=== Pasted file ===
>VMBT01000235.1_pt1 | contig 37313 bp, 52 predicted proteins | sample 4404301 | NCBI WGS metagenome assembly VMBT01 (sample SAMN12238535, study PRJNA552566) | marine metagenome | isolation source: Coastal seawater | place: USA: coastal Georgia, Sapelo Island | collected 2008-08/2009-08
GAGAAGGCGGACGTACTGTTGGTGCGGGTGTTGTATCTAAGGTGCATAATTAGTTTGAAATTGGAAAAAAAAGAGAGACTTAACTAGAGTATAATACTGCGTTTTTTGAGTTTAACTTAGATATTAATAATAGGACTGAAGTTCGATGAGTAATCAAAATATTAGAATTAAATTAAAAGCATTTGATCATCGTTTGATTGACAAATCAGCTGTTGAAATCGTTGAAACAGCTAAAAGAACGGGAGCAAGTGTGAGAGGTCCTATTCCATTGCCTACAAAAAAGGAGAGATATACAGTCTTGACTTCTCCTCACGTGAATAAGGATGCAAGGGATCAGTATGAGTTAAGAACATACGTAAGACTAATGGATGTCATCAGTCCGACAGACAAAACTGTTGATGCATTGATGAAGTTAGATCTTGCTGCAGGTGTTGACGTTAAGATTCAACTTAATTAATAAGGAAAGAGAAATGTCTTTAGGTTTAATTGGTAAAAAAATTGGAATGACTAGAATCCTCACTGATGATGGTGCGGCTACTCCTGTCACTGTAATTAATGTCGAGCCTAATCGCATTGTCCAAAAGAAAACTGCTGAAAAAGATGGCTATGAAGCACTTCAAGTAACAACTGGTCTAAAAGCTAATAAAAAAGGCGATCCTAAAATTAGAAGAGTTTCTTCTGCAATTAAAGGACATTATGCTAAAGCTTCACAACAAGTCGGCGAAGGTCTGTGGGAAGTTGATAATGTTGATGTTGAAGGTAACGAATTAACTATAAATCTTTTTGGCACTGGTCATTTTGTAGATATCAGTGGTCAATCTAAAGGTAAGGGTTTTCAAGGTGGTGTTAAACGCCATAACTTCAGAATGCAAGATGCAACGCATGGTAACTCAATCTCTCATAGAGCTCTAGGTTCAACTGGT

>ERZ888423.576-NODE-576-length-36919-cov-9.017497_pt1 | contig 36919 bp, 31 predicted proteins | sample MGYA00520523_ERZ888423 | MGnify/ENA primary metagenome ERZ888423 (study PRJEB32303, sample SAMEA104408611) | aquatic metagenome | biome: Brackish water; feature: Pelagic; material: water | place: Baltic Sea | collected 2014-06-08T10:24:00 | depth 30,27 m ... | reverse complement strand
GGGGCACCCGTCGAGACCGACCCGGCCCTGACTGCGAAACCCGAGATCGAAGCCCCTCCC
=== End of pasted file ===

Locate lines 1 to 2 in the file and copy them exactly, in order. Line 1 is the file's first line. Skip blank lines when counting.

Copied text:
>VMBT01000235.1_pt1 | contig 37313 bp, 52 predicted proteins | sample 4404301 | NCBI WGS metagenome assembly VMBT01 (sample SAMN12238535, study PRJNA552566) | marine metagenome | isolation source: Coastal seawater | place: USA: coastal Georgia, Sapelo Island | collected 2008-08/2009-08
GAGAAGGCGGACGTACTGTTGGTGCGGGTGTTGTATCTAAGGTGCATAATTAGTTTGAAATTGGAAAAAAAAGAGAGACTTAACTAGAGTATAATACTGCGTTTTTTGAGTTTAACTTAGATATTAATAATAGGACTGAAGTTCGATGAGTAATCAAAATATTAGAATTAAATTAAAAGCATTTGATCATCGTTTGATTGACAAATCAGCTGTTGAAATCGTTGAAACAGCTAAAAGAACGGGAGCAAGTGTGAGAGGTCCTATTCCATTGCCTACAAAAAAGGAGAGATATACAGTCTTGACTTCTCCTCACGTGAATAAGGATGCAAGGGATCAGTATGAGTTAAGAACATACGTAAGACTAATGGATGTCATCAGTCCGACAGACAAAACTGTTGATGCATTGATGAAGTTAGATCTTGCTGCAGGTGTTGACGTTAAGATTCAACTTAATTAATAAGGAAAGAGAAATGTCTTTAGGTTTAATTGGTAAAAAAATTGGAATGACTAGAATCCTCACTGATGATGGTGCGGCTACTCCTGTCACTGTAATTAATGTCGAGCCTAATCGCATTGTCCAAAAGAAAACTGCTGAAAAAGATGGCTATGAAGCACTTCAAGTAACAACTGGTCTAAAAGCTAATAAAAAAGGCGATCCTAAAATTAGAAGAGTTTCTTCTGCAATTAAAGGACATTATGCTAAAGCTTCACAACAAGTCGGCGAAGGTCTGTGGGAAGTTGATAATGTTGATGTTGAAGGTAACGAATTAACTATAAATCTTTTTGGCACTGGTCATTTTGTAGATATCAGTGGTCAATCTAAAGGTAAGGGTTTTCAAGGTGGTGTTAAACGCCATAACTTCAGAATGCAAGATGCAACGCATGGTAACTCAATCTCTCATAGAGCTCTAGGTTCAACTGGT